A July 8 article from the Center for American Progress (CAP) regarding gun control laws and firearm sales ignited by the coronavirus pandemic might lead the reader to suspect this organization regards gun ownership as a privilege that should be strictly regulated by the government, rather than a fundamental right that is protected from government infringement by the Bill of Rights.
Headlined “Dangerous Gaps in Gun Laws Exposed by the Coronavirus Gun Sale Surge,” the article calls for mandatory waiting periods, but also suggests “policymakers should use this moment to consider enacting a system of gun licensing that would address many gun law gaps at once, rather than through piecemeal legislation.”
“Laws that require individuals to obtain a government-issued firearm license prior to purchasing a gun could minimize the risks associated with delays in the background check system,” say authors Chelsea Parsons and Rukmani Bhatia, “as well as require that all sales proceed only after a background check has been completed and the purchaser has completed a gun safety training class, which includes instruction on methods of safe storage. A comprehensive system of gun licensing, whether enacted at the federal level or by individual states, would alleviate many of the weaknesses in current gun laws that are being exacerbated by the pandemic.”
Parsons is the vice president of CAP’s Gun Violence Prevention, while Bhatia is a senior policy analyst for that office.
The article says nine states plus the District of Columbia “have enacted laws requiring a waiting period before at least some gun sales can be completed,” and that these restrictions are shown to be effective in lowering the rates of gun-related homicide and suicide by a 2017 study.
The story also asserted, “The lack of universal background checks undermines the effectiveness of nearly every other gun safety law, particularly those that prohibit certain individuals from gun ownership and those intended to deter illegal gun trafficking…In February 2019, the House of Representatives passed H.R. 8, a bill that would close the private sale loophole in federal law and require background checks for all gun sales, including those facilitated by private sellers.”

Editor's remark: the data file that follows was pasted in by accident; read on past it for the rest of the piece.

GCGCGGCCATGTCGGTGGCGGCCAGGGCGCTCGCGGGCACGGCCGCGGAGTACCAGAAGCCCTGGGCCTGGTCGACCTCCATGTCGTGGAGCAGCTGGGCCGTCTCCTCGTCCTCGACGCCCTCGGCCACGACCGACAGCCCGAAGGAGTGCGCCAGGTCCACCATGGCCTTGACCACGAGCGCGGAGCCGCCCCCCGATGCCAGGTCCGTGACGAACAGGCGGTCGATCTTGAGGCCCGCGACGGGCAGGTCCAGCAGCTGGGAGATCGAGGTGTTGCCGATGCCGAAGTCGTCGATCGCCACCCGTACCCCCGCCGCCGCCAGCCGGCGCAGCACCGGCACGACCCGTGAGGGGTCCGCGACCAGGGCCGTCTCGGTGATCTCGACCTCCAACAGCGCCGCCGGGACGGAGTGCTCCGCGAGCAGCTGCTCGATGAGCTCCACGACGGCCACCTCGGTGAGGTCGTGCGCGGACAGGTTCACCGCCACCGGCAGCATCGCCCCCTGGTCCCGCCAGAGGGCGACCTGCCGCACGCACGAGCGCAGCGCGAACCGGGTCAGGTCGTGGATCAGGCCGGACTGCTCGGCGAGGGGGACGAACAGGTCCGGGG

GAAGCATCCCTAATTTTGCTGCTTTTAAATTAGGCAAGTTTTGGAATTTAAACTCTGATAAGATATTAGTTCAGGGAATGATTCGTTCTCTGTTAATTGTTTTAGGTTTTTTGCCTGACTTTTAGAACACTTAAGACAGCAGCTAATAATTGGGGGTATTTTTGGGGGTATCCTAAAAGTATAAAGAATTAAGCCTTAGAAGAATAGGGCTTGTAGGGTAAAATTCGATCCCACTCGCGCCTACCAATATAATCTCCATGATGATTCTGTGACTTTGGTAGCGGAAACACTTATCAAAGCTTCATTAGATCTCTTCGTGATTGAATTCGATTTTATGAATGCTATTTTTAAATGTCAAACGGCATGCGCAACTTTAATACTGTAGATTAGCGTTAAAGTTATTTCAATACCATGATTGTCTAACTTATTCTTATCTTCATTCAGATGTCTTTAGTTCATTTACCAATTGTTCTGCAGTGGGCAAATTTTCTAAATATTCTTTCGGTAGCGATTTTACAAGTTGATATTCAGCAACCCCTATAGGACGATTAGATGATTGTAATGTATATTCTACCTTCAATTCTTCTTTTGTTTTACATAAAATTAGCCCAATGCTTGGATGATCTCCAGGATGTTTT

But a few days ago, AmmoLand News reported on research that questions whether so-called “universal background checks” are effective in preventing gun-related crime. The report focused on a story from American University Radio in which author Lisa Dunn observed, “While polls show widespread support for universal background checks, there is mixed evidence that requiring UBCs for all gun sales would prevent or reduce gun violence.”
The CAP article also suggested licensing of gun owners, with licenses to be “of limited duration.”
And, in a section subtitled “Insufficient oversight of gun ownership,” the story says this:
“There are few barriers to gun ownership under current federal law. As long as a person is at least 21 years old and is not prohibited from possessing a gun because of one of the nine enumerated reasons listed in the federal code, they can purchase a handgun from a licensed gun dealer. The age threshold drops to 18 to purchase a rifle or shotgun, including semi-automatic assault rifles. But there are no requirements that a prospective gun owner must demonstrate any level of proficiency with a firearm and no mandates on how guns should be stored or carried to prevent against theft and unauthorized access. Again, these concerns predate the coronavirus pandemic. However, the current influx of first-time gun buyers raises new concerns about the thousands of new gun owners bringing deadly weapons into their homes without the proper supports to ensure that they are able to do so safely.”
Liberty Park Press and TheGunMag.com reached out to the CAP regarding its official position on the Second Amendment, but did not receive an immediate response.